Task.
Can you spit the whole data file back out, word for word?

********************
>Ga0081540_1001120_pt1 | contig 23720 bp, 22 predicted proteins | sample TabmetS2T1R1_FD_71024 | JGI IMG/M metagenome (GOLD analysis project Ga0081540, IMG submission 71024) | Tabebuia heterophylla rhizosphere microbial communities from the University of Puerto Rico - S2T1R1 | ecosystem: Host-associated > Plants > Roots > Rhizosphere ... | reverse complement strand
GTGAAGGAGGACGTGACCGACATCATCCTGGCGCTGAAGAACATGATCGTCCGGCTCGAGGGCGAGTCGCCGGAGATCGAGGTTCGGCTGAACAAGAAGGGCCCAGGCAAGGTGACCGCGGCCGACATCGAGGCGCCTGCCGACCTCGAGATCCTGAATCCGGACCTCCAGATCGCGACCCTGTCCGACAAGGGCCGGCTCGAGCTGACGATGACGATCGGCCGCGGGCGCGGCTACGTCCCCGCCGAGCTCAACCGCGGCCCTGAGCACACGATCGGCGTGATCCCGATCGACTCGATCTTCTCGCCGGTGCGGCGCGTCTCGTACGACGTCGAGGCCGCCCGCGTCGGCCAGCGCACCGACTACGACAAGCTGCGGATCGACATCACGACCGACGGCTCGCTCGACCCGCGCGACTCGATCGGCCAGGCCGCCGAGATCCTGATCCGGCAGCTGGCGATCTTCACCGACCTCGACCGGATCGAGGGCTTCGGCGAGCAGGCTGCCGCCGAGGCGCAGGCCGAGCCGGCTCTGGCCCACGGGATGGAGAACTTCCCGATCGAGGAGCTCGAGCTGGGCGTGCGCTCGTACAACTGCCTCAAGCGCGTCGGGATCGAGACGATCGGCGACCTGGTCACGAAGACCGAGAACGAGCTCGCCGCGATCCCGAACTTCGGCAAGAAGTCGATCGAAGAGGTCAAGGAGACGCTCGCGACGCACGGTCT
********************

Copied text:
>Ga0081540_1001120_pt1 | contig 23720 bp, 22 predicted proteins | sample TabmetS2T1R1_FD_71024 | JGI IMG/M metagenome (GOLD analysis project Ga0081540, IMG submission 71024) | Tabebuia heterophylla rhizosphere microbial communities from the University of Puerto Rico - S2T1R1 | ecosystem: Host-associated > Plants > Roots > Rhizosphere ... | reverse complement strand
GTGAAGGAGGACGTGACCGACATCATCCTGGCGCTGAAGAACATGATCGTCCGGCTCGAGGGCGAGTCGCCGGAGATCGAGGTTCGGCTGAACAAGAAGGGCCCAGGCAAGGTGACCGCGGCCGACATCGAGGCGCCTGCCGACCTCGAGATCCTGAATCCGGACCTCCAGATCGCGACCCTGTCCGACAAGGGCCGGCTCGAGCTGACGATGACGATCGGCCGCGGGCGCGGCTACGTCCCCGCCGAGCTCAACCGCGGCCCTGAGCACACGATCGGCGTGATCCCGATCGACTCGATCTTCTCGCCGGTGCGGCGCGTCTCGTACGACGTCGAGGCCGCCCGCGTCGGCCAGCGCACCGACTACGACAAGCTGCGGATCGACATCACGACCGACGGCTCGCTCGACCCGCGCGACTCGATCGGCCAGGCCGCCGAGATCCTGATCCGGCAGCTGGCGATCTTCACCGACCTCGACCGGATCGAGGGCTTCGGCGAGCAGGCTGCCGCCGAGGCGCAGGCCGAGCCGGCTCTGGCCCACGGGATGGAGAACTTCCCGATCGAGGAGCTCGAGCTGGGCGTGCGCTCGTACAACTGCCTCAAGCGCGTCGGGATCGAGACGATCGGCGACCTGGTCACGAAGACCGAGAACGAGCTCGCCGCGATCCCGAACTTCGGCAAGAAGTCGATCGAAGAGGTCAAGGAGACGCTCGCGACGCACGGTCT